from a specific area of the world
Location Based Services

   Use the user location information to
    provide location-specific service
   Needs to know user location relative to
    the desired information
   Usually uses GPS information
   Examples
    – How to get there from here
    – Restaurants nearby
Adaptive Hypermedia
   Attempts to present the user with relevant
    information only
   Stores a user’s profile
   Alters information the user sees
   Learns what information the user likes and
   Example – web browsing
   Can be combined with other systems like
    location based
Augmented Reality

   Definition
    – A focus on mixing the physical world with
      digital information and functionality
    – Overlays digital information directly on
      the physical world
    – Attempts to close the gap between digital
      and physical
    – HCI – real world objects make the best
Augmented Reality
   Examples
    – Barcodes
    – Radio frequency tags
    – Real world items broadcast information
    – Objects equipped w/ e-tags for easy
    – Location based augmented reality where
      users have wearable computers that project
      hypermedia information onto real world
Mixed Reality

   Definition
    – Relies on transparent boundaries
      between the physical and virtual
    – Unlike augmented reality where the
      virtual is merely projected onto the
    – Users can cross boundaries at any time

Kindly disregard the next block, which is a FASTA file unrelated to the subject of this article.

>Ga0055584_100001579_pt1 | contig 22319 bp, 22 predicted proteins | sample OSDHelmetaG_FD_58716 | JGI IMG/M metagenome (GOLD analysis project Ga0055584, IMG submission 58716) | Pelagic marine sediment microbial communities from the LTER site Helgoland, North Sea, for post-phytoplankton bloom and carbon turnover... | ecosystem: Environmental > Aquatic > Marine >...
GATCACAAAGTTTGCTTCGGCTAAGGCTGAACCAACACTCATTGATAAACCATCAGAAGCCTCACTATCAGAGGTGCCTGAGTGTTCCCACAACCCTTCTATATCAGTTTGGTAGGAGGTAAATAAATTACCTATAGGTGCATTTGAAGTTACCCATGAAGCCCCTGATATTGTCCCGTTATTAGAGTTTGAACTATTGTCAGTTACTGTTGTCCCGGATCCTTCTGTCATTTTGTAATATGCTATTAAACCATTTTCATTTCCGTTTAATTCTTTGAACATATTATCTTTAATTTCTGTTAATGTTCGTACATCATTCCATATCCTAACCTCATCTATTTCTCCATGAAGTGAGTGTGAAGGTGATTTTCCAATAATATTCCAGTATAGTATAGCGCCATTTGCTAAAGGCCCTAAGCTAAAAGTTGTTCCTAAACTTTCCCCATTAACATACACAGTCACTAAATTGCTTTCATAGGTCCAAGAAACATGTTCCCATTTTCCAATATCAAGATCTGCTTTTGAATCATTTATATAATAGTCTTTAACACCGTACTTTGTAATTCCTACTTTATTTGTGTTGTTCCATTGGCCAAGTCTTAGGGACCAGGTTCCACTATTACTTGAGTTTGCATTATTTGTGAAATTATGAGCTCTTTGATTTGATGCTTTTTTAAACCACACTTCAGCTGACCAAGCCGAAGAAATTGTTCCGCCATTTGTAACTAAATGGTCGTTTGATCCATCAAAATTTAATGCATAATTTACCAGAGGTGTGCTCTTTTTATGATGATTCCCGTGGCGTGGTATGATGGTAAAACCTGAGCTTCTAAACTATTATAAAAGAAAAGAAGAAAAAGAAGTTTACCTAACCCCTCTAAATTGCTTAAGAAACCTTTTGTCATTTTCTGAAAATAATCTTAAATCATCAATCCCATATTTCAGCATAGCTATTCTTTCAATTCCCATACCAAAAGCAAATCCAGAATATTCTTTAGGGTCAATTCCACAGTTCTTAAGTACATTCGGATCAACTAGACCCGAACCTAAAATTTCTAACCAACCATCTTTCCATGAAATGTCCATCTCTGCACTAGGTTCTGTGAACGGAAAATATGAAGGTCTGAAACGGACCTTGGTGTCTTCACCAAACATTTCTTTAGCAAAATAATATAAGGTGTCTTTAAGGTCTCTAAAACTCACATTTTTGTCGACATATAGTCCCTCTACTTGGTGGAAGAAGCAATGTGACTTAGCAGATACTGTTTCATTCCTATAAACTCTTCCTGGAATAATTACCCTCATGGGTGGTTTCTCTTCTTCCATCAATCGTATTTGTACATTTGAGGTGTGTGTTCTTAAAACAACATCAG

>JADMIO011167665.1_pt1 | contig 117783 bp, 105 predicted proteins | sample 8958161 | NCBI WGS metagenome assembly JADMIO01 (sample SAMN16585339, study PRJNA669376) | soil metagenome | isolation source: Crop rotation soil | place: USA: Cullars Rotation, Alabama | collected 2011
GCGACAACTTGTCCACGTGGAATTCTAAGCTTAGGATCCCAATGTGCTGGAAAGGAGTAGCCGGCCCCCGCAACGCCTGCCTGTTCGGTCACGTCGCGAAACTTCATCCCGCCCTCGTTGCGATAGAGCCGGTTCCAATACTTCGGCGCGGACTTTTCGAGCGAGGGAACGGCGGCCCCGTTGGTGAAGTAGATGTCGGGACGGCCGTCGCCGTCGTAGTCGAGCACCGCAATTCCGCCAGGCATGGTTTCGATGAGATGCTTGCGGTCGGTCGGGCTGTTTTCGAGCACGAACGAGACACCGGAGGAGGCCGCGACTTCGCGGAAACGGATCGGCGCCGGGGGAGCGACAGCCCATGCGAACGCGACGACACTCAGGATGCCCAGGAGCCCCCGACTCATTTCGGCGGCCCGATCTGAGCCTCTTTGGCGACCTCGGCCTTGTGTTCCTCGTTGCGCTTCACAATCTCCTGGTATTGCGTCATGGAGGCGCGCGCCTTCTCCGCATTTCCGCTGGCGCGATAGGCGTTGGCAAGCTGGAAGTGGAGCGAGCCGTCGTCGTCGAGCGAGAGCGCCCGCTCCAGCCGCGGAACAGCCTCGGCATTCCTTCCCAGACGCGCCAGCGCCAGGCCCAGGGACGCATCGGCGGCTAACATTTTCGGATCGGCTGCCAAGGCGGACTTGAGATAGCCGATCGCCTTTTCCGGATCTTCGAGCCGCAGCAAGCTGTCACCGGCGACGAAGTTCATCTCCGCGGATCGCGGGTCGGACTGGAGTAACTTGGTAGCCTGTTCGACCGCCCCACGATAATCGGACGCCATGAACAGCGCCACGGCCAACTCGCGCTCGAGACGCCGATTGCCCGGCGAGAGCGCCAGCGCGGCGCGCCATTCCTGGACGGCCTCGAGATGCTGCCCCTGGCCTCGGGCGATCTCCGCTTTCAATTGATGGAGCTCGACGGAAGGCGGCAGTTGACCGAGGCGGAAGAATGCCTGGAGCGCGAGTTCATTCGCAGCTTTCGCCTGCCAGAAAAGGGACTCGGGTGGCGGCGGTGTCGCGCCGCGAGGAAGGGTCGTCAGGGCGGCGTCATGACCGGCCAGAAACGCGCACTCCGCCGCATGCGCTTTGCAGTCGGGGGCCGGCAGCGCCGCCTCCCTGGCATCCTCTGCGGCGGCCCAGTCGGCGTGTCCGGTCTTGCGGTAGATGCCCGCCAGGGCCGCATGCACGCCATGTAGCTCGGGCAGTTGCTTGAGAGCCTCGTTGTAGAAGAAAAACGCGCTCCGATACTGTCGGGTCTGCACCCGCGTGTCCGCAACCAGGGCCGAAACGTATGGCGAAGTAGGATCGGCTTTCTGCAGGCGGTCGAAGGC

Mixed Reality
Collaborative Virtual
Environments (CVE)
   Definition
    – Similar to spatial hypermedia with a table
      and cards
    – Supports multiple users in the same
      environment at one time
    – Proximity rules apply to objects
    – Proximity rules apply to users
Collaborative Virtual
Environments (CVE)
   Example:
    – A CVE modeled after a real-world office building
    – If a user is online, the user will be seated at his
    – Documents are organized by department or by
      their author (employee’s desk)
    – Users must come close enough to other users to
      be able to see them and then communicate
    – Users must come close enough to documents to
      access them

   Common principle – Combine two
    good ideas to make a great idea
   Hybrid systems get more out of these
   Hybrids increase system functionality
    and usefulness
   The future ideal systems will be

   Example:
    – Topos
       An architectural editing tool that allows
        architects to browse the progress of the site
       Combines CVE, GIS, and Spatial Hypermedia
          – CVE – many users at once
          – GIS – location sensitive
          – S.H. – objects are organized on a workspace
Other Systems

   Collaborative Augmented
   Virtual Reality
   Clearboard, whiteboard
   Teleconference
   Projected CVE
   Immersive CVE

   Great technologies exist today already
   Key is to refine them
   Combining similar existing systems
    adds functionality and creates new
   Make computers more adaptive to
    human behavior, not the other way
Any Questions?